Spoilers below spoilers below do not blame me for spoiling it if you read this there are spoilers below. Ahem.
Since the debut of House of Cards‘ third season last week the reviews have been a mostly consistent blend of “meh” and “zzzz.” Those reviews are basically right, but a further point needs to be made about the show’s failings in order to understand why the show has gone from an exciting (if also horrifying) first season to a mostly dull and tedious third season.
It’s become a cliche to contrast the 2010s Washington-based hit TV show about politics, Cards, with the 1990s version of the same, Aaron Sorkin’s The West Wing. In most ways the contrasts are obvious–Obama-era disillusionment with Clinton-era hopefulness, Obama-era crises with Clinton-era solutions, etc. But in one way the two shows look more alike than different: for both to be seen and to be in Washington doing political work are one and the same.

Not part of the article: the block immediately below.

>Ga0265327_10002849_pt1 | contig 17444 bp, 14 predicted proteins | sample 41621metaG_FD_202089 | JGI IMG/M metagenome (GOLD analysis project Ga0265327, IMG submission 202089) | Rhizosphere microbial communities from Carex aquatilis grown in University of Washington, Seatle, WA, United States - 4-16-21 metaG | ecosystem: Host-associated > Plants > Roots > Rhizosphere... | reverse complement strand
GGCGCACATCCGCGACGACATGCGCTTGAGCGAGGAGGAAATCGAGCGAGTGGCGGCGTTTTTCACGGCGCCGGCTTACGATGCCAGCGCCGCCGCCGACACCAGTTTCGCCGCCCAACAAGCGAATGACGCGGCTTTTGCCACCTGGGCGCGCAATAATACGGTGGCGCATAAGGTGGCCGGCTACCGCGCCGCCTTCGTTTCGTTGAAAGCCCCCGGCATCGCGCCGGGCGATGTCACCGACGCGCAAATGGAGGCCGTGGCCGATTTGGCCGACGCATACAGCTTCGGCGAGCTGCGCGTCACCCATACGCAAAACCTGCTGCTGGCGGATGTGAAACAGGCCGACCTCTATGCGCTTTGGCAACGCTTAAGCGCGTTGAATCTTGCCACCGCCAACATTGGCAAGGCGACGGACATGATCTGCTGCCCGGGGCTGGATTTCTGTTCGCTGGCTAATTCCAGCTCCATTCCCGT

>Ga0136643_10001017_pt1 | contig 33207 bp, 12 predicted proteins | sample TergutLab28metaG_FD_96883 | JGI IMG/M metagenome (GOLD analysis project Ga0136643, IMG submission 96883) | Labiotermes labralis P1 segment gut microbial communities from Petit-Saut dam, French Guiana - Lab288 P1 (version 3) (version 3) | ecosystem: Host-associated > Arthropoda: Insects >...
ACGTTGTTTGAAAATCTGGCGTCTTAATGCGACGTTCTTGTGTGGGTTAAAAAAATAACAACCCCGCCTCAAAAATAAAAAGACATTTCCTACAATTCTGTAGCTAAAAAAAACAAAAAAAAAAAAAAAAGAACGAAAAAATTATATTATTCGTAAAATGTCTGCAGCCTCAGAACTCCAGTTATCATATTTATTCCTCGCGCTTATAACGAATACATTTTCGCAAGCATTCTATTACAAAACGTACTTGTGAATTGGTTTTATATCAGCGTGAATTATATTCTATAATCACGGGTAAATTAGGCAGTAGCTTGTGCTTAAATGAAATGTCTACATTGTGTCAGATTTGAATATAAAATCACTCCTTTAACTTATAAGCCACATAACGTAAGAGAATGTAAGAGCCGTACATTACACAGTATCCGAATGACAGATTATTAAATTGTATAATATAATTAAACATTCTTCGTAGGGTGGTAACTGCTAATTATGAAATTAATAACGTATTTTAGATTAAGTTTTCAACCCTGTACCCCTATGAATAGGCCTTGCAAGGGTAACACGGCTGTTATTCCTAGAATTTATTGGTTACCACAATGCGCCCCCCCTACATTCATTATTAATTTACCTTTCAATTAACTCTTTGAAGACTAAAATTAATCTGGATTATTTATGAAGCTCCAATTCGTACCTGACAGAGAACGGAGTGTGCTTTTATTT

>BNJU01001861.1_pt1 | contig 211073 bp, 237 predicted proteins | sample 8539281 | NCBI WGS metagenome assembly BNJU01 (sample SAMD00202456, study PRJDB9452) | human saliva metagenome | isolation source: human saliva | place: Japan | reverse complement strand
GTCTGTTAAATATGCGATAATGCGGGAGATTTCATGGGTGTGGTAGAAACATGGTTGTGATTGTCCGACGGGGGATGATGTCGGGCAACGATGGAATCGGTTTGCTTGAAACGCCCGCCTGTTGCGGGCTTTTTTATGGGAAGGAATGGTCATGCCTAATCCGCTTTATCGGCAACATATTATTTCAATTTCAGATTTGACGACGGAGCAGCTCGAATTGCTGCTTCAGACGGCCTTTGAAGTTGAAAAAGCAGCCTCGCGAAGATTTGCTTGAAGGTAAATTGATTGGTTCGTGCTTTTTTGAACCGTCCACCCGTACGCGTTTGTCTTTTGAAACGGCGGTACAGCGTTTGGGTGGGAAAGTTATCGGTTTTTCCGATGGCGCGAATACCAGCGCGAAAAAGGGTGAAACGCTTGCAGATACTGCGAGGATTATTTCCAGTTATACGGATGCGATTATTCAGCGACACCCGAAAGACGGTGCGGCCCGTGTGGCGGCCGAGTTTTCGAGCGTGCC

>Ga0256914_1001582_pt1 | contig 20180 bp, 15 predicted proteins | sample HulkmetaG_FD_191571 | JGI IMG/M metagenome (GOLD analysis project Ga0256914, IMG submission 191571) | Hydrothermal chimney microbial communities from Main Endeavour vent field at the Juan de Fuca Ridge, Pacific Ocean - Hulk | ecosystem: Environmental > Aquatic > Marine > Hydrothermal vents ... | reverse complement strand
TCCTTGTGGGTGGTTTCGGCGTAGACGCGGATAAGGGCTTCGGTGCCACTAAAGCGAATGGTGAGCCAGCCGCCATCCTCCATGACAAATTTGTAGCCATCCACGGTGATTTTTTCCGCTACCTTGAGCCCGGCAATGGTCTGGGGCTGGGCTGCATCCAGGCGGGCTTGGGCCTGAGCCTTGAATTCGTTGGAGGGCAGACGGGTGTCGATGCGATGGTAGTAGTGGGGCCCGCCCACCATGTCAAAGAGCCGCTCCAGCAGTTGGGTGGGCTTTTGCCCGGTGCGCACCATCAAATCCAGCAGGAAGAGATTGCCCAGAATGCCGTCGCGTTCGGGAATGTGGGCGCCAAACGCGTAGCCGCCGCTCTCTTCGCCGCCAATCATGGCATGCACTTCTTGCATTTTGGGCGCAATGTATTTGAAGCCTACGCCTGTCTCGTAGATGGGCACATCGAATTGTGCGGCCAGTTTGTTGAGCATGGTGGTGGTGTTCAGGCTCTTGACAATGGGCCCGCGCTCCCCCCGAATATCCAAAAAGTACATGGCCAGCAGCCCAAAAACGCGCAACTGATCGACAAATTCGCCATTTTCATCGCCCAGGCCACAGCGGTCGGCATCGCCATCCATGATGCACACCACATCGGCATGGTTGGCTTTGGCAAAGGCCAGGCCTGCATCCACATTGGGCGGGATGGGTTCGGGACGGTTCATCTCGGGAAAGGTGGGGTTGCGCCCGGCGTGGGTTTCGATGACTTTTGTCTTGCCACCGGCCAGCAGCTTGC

Near the end of West Wing‘s run President Bartlett’s former chief of staff Leo McGarry gives a memorable speech to the rest of the Bartlett staffers, telling them that they only have a short time left in the White House and that they can accomplish more good in that limited time than most people can hope to accomplish in a lifetime. Though quite different in how it sees the work done in Washington, Cards has a similar tendency.